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For vehicles, lead-acid batteries are a reliable way of storing energy, yet we rarely examine how to use them more efficiently - partly because they are often in dirty, hard-to-reach places. A new product could make monitoring batteries very easy.
Maltese company Abertax is developing a system that monitors batteries without the need to delve into the recesses of engines. Effective energy storage is essential as industries make their processes greener and more efficient, and this intelligent monitoring system could prolong battery life - leading to greater energy-efficiency. After a 30-months, research project supported by the European platform EUREKA, Abertax is now in the client testing phase.
Lead-acid batteries are often used as main power source in forklifts, cleaning machines, airport mobility carts and other factory-based vehicles. Using remote technology Abertax monitors the battery, so engineers no longer have to connect to it manually. The company also hosts all the data on its own servers - managed by a three-man team - and processes it so clients have all the relevant information at their fingertips.
Making the most of data
“Ten years ago, no one cared about monitoring the battery. But we realised usually the only time someone looks at it is when it stops working,” explained chief engineer on the project, Malcolm Tabone. “But if you monitor what’s going on with the battery, you can prevent problems.”
"Talking to clients, it became clear no one wants to physically go to the battery. We tried Bluetooth and wireless connections, but those are not reliable from a security perspective, which is how we came up with the GPRS solution.” Each battery is fitted with a device containing a SIM card which is able to securely send information about battery and charger performance to the Abertax servers over a GPRS 2G network.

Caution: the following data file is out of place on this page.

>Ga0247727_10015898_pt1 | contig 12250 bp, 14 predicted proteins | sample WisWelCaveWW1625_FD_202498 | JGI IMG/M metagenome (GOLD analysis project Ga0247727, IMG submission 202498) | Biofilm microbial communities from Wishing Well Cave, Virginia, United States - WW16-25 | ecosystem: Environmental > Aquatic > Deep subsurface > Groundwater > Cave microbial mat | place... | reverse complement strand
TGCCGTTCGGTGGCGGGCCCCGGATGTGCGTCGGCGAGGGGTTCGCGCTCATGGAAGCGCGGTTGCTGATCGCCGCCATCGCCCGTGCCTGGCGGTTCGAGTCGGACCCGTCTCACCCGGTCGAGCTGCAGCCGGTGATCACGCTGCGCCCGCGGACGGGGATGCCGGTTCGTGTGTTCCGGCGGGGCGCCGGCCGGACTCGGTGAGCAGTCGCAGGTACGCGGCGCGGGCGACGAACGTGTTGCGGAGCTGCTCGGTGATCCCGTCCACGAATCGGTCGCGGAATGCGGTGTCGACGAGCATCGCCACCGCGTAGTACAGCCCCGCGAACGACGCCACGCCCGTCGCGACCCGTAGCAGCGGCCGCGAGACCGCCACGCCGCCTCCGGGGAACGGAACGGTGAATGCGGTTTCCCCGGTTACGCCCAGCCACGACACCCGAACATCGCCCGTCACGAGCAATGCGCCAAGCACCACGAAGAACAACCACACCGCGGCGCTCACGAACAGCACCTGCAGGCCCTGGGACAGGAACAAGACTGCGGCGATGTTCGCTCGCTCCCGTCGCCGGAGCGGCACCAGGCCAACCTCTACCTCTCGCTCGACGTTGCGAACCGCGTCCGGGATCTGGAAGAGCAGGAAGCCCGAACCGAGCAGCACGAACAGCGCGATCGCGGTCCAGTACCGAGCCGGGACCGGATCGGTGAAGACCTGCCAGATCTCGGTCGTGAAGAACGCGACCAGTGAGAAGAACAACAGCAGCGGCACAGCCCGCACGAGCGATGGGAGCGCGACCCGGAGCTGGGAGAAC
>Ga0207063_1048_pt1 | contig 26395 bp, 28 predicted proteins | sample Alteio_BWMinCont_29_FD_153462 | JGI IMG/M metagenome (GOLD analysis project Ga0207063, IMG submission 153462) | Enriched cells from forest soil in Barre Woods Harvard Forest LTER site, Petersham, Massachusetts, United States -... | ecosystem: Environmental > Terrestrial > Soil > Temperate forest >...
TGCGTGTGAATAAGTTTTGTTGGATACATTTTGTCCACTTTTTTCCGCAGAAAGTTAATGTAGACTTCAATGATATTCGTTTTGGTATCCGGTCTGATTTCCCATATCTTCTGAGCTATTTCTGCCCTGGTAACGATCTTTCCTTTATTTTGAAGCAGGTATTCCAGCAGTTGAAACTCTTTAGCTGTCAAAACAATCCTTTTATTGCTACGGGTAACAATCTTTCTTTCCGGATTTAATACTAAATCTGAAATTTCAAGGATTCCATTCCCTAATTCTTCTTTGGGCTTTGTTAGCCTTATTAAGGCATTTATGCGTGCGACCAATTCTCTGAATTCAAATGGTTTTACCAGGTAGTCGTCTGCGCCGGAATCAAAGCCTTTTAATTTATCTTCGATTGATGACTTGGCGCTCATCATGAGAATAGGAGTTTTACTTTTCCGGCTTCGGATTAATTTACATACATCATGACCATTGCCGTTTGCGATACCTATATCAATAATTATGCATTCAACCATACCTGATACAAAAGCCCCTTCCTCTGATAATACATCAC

By analysing this data, Abertax’s software can create an automatically-generated, early-warning system. These alarms are especially useful to owners who are not on site. Companies that hire out equipment are obvious customers since they need to be able to monitor lead-acid batteries remotely. For example, one client in Australia is testing 20 devices and finds the technology extremely useful because of the vast distances involved in his business. “Not only can the alarms prevent battery damage, through warnings of high temperature or low water levels, they can also extend the time between servicing,” said Mr Tabone.
Abertax worked with German company ELS Ladesysteme Vertrieb on the EUREKA project to develop the devices, explained Mr Tabone: “Basically they make chargers, the one component we don’t produce. So they worked with us to give us more insight into the charger interface.”
After the current six-month testing phase, the company expects to ship around 2000 devices a year at approximately €350 each. But as any manufacturer knows, product development never ends. “We currently work with 2G. But we know that the 2G network will eventually be phased out, so next year we will start working to cater for 3G,” concluded Mr Tabone.